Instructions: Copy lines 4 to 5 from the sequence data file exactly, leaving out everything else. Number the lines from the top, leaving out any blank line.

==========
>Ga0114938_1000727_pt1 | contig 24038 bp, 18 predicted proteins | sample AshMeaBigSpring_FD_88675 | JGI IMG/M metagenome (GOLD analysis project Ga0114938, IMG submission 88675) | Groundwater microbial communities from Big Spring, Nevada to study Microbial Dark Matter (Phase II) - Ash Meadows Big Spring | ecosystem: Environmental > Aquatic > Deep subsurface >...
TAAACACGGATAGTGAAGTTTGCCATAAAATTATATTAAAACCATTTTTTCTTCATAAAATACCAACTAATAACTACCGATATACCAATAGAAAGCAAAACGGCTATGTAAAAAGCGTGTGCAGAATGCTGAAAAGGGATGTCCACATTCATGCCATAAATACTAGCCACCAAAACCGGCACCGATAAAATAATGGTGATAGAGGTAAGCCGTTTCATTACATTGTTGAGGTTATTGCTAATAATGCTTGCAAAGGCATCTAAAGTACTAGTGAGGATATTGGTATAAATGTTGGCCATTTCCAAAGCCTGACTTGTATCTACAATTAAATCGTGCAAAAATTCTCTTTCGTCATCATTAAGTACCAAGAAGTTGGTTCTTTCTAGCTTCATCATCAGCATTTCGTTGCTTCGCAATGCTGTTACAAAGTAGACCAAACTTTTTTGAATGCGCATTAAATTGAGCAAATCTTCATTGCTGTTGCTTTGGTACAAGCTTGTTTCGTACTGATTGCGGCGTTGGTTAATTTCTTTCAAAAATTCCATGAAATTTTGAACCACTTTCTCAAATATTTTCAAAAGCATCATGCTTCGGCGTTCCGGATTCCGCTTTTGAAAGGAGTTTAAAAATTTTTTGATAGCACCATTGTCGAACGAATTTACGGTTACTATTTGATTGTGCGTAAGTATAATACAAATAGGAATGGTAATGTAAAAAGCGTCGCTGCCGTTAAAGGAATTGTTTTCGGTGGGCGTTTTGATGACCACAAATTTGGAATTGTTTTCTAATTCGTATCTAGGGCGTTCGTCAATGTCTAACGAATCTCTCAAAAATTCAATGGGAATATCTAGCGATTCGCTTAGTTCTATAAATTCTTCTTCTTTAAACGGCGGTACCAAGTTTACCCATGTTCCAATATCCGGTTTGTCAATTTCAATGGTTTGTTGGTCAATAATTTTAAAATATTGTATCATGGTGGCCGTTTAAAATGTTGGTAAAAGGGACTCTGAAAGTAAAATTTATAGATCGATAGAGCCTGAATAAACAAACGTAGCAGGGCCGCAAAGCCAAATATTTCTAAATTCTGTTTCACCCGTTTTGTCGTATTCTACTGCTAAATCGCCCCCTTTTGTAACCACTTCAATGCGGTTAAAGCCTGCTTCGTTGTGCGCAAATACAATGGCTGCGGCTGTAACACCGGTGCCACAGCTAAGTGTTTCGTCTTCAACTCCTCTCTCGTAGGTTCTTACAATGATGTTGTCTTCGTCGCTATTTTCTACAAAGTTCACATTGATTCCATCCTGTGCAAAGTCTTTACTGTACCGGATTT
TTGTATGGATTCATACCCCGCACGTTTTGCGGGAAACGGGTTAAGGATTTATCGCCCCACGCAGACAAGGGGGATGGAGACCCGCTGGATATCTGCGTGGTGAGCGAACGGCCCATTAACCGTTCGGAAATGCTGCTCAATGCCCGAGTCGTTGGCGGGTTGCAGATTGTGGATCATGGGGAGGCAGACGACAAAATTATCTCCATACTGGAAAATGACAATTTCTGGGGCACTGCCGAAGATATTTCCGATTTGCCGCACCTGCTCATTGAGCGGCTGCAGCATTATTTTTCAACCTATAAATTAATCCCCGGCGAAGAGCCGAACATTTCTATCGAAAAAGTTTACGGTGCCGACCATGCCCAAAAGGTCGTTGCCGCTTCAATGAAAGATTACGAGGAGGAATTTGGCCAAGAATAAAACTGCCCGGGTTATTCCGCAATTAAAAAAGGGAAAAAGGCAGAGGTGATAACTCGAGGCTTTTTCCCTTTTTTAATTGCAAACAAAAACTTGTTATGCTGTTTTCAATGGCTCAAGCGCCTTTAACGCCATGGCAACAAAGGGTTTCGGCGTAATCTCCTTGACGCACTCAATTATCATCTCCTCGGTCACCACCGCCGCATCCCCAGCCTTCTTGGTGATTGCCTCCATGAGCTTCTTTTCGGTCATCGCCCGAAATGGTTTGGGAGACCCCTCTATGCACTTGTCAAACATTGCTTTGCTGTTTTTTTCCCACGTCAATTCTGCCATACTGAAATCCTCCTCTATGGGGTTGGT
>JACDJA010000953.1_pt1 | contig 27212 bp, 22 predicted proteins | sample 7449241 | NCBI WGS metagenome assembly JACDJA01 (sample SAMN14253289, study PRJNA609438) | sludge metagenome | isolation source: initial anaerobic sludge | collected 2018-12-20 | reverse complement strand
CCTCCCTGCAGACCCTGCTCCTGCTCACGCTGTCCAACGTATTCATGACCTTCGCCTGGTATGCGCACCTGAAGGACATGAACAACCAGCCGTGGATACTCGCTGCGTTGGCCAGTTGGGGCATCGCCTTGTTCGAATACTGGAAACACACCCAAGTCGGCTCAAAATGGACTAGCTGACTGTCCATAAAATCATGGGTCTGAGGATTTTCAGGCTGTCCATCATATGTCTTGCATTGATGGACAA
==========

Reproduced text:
>JACDJA010000953.1_pt1 | contig 27212 bp, 22 predicted proteins | sample 7449241 | NCBI WGS metagenome assembly JACDJA01 (sample SAMN14253289, study PRJNA609438) | sludge metagenome | isolation source: initial anaerobic sludge | collected 2018-12-20 | reverse complement strand
CCTCCCTGCAGACCCTGCTCCTGCTCACGCTGTCCAACGTATTCATGACCTTCGCCTGGTATGCGCACCTGAAGGACATGAACAACCAGCCGTGGATACTCGCTGCGTTGGCCAGTTGGGGCATCGCCTTGTTCGAATACTGGAAACACACCCAAGTCGGCTCAAAATGGACTAGCTGACTGTCCATAAAATCATGGGTCTGAGGATTTTCAGGCTGTCCATCATATGTCTTGCATTGATGGACAA